METHOD

Lüdke and André (2013)LUDKE, M.; ANDRÉ, M. E. D. A. Pesquisa em educação: abordagens qualitativas. 2ª. ed. Rio de Janeiro: E.P.U., 2013. affirm that the interest of Education researchers in using qualitative methodologies is increasingly evident. According to Minayo (1994MINAYO, M. C. S. (Org.). Pesquisa social: teoria, método e criatividade. 21ª. ed. Petrópolis: Vozes, 1994. 80 p.), this type of research explores the meanings, aspirations, beliefs, values and attitudes, in short, the “relationships, processes and phenomena that cannot be reduced to operationalization of variables” (p. 22).

Bogdan and Biklen (1994BOGDAN, R. C.; BIKLEN, S. K. Investigação qualitativa em educação: uma introdução à teoria e aos métodos. Porto: Porto, 1994., p. 47) highlight five characteristics of qualitative research: I. The data source is the natural environment, in which the researcher introduces himself and spends a great deal of time in schools, families and other places with the objective to elucidate educational issues; II. The investigation is descriptive, i.e., the data collected is in the form of words or images and not just numbers; III. The focus is the process, in which the interest in negotiation of meanings is greater than in the results and the product; IV. The data are analyzed inductively; V. Meaning plays an important role and researchers are interested in understanding how these meanings are constructed and gain sense. The authors remind us that not all qualitative investigations bring all these characteristics, i.e., some are devoid of one or more characteristics.

This qualitative study, which presents some case study characteristics, was concocted at the Federal University of the Vale do Jequitinhonha and Mucuri (UFVJM), located in municipality of Diamantina, in the northern region of the state of Minas Gerais. It involved a group of teachers in training of the licentiate course in Chemistry and three High School institutions. We contacted all High Schools of Diamantina and three of them were available to conduct this activity. We combined the shifts in which the activities would take place throughout the semester and left the selection of the participating classrooms and students to each school. Then we presented the proposal to a group of undergraduates who were granted with scientific initiation scholarships. Among various interested students, only seven were available to participate in this investigation.

The investigated group was composed of young people whose age varied between 20 and 25 years old and was taking the Chemistry course at UFVJM. One of whom was in the 2nd semester (Sara), one in the 3rd (Cristina), two in the 4th (Roberta and Sandra) , two on the 6th (Amélia and Paulo) and one on the 10th (Lúcia). Therefore, we had students at the beginning of the course, who did not have any experience as a teacher and a single student who had already taken curricular internship subjects, this being her experience as a teacher. One student had formal activity in the labor market, which was unrelated to teaching, but this did not impair his participation. We note that the curriculum of the Chemistry course is organized in eight semesters, but it is not common for students to fulfill all credits in the stipulated period. We organized this investigation in three stages, as follows.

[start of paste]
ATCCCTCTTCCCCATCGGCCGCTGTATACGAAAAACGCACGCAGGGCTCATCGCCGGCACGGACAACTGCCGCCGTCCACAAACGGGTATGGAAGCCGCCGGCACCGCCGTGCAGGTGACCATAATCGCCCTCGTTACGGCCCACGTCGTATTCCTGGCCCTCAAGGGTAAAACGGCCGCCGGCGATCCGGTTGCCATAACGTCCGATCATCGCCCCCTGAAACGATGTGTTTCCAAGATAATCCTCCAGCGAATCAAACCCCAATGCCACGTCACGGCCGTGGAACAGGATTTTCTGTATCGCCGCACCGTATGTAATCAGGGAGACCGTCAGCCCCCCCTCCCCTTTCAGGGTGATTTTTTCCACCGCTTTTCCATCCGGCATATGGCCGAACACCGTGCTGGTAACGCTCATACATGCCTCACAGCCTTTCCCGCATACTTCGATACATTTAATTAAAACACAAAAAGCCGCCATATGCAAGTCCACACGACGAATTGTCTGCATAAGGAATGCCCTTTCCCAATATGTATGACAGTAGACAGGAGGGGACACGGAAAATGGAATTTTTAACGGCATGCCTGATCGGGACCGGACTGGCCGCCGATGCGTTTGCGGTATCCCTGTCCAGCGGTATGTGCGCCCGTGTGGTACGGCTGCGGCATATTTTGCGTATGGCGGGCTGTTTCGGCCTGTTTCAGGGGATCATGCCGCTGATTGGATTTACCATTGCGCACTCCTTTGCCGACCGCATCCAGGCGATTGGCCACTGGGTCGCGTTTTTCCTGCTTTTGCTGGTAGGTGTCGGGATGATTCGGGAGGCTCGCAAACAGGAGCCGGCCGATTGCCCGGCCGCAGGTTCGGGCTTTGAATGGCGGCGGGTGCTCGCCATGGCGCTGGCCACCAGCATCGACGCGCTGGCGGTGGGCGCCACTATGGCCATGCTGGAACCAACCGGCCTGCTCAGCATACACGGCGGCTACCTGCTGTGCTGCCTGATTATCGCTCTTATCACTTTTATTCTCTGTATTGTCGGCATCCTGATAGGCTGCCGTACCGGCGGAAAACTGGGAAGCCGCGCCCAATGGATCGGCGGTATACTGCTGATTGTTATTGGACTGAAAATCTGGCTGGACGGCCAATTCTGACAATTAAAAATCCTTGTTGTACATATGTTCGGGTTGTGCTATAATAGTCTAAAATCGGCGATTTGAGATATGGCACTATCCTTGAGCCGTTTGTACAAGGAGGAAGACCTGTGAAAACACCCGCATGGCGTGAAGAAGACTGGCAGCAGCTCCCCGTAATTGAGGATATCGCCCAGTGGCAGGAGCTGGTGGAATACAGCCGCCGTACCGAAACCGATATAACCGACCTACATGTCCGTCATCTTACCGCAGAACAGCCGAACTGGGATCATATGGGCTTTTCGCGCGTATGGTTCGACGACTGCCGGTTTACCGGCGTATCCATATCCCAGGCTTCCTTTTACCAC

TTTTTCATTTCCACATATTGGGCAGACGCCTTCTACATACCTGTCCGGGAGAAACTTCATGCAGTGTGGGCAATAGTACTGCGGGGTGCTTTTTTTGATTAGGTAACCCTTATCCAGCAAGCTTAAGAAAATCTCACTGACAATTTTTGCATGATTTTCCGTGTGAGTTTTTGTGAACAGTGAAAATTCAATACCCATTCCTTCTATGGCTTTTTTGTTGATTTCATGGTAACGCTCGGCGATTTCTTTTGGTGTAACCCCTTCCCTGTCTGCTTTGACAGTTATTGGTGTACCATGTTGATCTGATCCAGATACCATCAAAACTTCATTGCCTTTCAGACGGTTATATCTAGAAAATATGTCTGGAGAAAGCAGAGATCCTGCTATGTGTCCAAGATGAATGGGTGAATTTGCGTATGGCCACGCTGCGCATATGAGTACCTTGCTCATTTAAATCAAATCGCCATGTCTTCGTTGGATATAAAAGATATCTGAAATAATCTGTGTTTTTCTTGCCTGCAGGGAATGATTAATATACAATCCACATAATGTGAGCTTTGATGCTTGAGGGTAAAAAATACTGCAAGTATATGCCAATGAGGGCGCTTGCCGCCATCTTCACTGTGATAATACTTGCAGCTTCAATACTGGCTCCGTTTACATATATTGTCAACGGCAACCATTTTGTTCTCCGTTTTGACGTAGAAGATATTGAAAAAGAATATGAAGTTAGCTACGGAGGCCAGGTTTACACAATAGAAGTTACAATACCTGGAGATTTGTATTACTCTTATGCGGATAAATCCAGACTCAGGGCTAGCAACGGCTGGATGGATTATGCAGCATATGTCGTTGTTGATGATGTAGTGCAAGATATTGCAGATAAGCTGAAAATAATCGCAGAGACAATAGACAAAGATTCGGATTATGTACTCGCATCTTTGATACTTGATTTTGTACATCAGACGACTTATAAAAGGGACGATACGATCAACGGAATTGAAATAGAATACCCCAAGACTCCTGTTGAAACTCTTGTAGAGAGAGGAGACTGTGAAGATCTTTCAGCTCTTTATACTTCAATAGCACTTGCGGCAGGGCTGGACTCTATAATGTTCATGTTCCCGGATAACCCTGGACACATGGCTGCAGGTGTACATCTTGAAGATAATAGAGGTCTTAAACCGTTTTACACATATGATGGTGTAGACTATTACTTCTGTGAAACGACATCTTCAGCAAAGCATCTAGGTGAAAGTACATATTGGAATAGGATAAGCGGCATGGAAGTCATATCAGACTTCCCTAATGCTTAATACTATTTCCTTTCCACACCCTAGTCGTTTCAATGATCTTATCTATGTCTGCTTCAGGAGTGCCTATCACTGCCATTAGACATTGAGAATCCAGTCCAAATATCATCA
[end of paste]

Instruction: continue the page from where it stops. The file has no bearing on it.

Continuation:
a) Workshop involving teaching based on contextual themes

We addressed three thematic didactic sequences were addressed (Quadros, 2016QUADROS, A. L.; SILVA, G. F.; MARTINS, D. C. S. As plantas e o Ciclo dos Elementos (Coleção Temas de Estudo em Química). 1ª ed.Belo Horizonte: Didática Editora do Brasil Ltda., 2016.; Quadros; Silva, 2016Silva A. S. F; MORTIMER, E. F.; FREITAS, J. C.; QUADROS, A. L. 2016 As Relações Pedagógicas de Duas Professoras da Educação Básica nas Aulas de Termoquímica. In: XVIIIENCONTRO NACIONAL DE ENSINO DE QUÍMICA 2016 . Anais... Florianópolis, SC,. Disponível em: <Disponível em: http://www.eneq2016.ufsc.br/anais/resumos/R1686-1.pdf >. Acesso em:29 ago. 2018.
http://www.eneq2016.ufsc.br/anais/resumo...
; Quadros, Silva; Silva, 2016QUADROS, A. L.; SILVA, G. F. A água na Natureza (Coleção Temas de Estudo em Química). 1. ed. Contagem - MG: Didática Editora do Brasil Ltda ., 2016.) and a fourth sequence involving the content of chemical bonds. These sequences were developed in a workshop, by one of the authors of the proposal and involved eight teachers in training. The workshop was videorecorded so that they could access the tips and suggestions given by the author of the material to prepare their classes.